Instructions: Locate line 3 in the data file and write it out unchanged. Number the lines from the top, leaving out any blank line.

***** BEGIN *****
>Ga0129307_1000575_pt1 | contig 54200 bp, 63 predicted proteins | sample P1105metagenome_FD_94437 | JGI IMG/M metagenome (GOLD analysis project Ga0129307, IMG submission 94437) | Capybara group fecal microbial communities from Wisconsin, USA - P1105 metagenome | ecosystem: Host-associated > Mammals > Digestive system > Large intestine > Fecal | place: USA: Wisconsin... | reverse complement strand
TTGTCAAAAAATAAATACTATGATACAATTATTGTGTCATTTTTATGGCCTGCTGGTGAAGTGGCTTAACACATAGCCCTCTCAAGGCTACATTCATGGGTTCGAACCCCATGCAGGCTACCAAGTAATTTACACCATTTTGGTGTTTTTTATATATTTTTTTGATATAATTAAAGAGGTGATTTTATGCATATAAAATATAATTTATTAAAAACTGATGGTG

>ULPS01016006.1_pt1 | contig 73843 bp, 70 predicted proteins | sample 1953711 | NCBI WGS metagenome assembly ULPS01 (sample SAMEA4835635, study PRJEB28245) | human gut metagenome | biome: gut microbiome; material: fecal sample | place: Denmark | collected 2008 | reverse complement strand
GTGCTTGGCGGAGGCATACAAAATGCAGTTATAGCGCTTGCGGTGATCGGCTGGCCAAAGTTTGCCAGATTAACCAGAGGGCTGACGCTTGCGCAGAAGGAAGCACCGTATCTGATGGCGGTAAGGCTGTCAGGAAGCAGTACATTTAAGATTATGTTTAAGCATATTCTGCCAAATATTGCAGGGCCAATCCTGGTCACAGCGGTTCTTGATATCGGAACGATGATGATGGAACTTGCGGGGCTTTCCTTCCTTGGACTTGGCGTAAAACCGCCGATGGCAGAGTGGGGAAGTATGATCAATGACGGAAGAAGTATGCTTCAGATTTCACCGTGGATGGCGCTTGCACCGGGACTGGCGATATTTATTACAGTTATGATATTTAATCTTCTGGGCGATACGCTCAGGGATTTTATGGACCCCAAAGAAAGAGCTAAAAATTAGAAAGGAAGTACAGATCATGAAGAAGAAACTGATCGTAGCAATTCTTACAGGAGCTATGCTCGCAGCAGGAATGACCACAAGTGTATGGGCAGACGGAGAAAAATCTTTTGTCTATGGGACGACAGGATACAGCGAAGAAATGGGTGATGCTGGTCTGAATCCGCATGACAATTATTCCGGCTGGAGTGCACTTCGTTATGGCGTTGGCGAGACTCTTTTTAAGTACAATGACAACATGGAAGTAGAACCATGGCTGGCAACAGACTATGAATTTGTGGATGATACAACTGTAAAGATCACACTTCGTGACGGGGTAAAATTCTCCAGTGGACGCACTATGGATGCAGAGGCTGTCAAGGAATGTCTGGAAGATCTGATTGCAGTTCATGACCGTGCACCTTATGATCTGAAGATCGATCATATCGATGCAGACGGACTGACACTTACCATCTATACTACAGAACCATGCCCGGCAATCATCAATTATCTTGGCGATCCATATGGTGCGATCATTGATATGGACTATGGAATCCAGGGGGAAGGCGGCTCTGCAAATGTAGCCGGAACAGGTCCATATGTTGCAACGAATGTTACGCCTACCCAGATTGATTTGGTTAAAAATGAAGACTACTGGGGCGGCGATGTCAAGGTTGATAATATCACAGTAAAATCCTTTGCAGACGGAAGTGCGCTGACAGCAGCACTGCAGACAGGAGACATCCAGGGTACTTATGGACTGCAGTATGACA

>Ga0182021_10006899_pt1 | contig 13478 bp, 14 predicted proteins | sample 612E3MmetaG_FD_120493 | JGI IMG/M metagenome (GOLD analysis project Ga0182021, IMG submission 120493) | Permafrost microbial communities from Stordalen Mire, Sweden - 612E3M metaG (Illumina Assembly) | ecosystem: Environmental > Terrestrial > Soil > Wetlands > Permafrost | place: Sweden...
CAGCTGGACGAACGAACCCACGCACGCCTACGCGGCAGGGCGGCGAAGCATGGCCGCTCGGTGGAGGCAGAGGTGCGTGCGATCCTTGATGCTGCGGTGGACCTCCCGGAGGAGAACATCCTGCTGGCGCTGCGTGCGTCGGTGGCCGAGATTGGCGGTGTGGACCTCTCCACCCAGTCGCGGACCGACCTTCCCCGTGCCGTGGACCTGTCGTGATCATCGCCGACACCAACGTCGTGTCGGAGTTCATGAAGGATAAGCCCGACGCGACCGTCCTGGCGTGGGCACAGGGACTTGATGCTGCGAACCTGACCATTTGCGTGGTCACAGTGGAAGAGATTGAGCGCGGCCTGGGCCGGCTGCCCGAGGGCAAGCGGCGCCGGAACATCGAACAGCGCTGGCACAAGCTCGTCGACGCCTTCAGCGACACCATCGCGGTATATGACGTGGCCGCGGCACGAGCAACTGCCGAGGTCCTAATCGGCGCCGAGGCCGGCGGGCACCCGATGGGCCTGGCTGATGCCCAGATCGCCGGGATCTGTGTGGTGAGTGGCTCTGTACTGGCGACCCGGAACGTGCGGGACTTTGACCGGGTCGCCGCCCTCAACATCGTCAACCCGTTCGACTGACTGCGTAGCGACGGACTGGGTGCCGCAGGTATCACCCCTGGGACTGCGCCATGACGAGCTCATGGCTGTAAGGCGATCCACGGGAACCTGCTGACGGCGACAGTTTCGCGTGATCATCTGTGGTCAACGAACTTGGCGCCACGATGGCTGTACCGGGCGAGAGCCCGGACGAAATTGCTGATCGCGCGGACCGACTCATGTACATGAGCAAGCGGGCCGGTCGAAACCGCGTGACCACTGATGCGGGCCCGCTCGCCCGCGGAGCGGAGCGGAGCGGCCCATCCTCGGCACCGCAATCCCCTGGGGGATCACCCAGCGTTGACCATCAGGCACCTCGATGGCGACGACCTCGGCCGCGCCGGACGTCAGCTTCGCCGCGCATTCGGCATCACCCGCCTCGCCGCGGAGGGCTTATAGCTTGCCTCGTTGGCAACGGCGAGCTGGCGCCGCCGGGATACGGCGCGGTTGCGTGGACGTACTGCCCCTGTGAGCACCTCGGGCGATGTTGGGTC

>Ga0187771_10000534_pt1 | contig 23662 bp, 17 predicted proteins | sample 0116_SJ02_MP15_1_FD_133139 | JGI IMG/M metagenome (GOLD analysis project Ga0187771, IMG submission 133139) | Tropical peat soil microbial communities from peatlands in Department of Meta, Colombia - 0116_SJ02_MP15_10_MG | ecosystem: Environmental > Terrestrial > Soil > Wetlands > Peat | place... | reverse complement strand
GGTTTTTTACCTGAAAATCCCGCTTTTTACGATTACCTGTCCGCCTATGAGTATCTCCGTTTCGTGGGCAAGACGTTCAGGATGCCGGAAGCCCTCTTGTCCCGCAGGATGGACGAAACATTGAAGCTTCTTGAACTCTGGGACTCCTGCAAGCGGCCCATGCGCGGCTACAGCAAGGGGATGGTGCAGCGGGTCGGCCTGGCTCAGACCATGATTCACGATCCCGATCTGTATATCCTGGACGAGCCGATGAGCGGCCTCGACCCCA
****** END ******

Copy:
>ULPS01016006.1_pt1 | contig 73843 bp, 70 predicted proteins | sample 1953711 | NCBI WGS metagenome assembly ULPS01 (sample SAMEA4835635, study PRJEB28245) | human gut metagenome | biome: gut microbiome; material: fecal sample | place: Denmark | collected 2008 | reverse complement strand